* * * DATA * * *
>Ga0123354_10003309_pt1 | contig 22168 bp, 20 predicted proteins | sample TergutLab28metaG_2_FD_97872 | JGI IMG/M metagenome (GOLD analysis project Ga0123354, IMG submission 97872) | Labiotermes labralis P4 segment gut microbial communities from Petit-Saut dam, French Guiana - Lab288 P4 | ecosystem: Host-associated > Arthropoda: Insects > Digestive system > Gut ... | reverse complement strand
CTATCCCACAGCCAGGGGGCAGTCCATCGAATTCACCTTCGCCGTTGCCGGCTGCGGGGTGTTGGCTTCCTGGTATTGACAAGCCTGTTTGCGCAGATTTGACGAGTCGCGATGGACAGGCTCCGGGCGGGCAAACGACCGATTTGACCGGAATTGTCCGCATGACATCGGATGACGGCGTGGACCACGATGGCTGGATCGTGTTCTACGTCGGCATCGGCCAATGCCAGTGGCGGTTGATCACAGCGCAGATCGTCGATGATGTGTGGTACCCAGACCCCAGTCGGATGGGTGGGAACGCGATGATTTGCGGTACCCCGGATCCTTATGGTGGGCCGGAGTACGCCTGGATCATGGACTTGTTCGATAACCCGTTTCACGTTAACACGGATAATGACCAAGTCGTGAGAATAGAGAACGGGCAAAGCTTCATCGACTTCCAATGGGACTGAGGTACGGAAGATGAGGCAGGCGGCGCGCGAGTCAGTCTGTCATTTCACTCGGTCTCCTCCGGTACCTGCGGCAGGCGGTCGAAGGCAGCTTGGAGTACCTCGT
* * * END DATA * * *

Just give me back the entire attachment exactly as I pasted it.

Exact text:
>Ga0123354_10003309_pt1 | contig 22168 bp, 20 predicted proteins | sample TergutLab28metaG_2_FD_97872 | JGI IMG/M metagenome (GOLD analysis project Ga0123354, IMG submission 97872) | Labiotermes labralis P4 segment gut microbial communities from Petit-Saut dam, French Guiana - Lab288 P4 | ecosystem: Host-associated > Arthropoda: Insects > Digestive system > Gut ... | reverse complement strand
CTATCCCACAGCCAGGGGGCAGTCCATCGAATTCACCTTCGCCGTTGCCGGCTGCGGGGTGTTGGCTTCCTGGTATTGACAAGCCTGTTTGCGCAGATTTGACGAGTCGCGATGGACAGGCTCCGGGCGGGCAAACGACCGATTTGACCGGAATTGTCCGCATGACATCGGATGACGGCGTGGACCACGATGGCTGGATCGTGTTCTACGTCGGCATCGGCCAATGCCAGTGGCGGTTGATCACAGCGCAGATCGTCGATGATGTGTGGTACCCAGACCCCAGTCGGATGGGTGGGAACGCGATGATTTGCGGTACCCCGGATCCTTATGGTGGGCCGGAGTACGCCTGGATCATGGACTTGTTCGATAACCCGTTTCACGTTAACACGGATAATGACCAAGTCGTGAGAATAGAGAACGGGCAAAGCTTCATCGACTTCCAATGGGACTGAGGTACGGAAGATGAGGCAGGCGGCGCGCGAGTCAGTCTGTCATTTCACTCGGTCTCCTCCGGTACCTGCGGCAGGCGGTCGAAGGCAGCTTGGAGTACCTCGT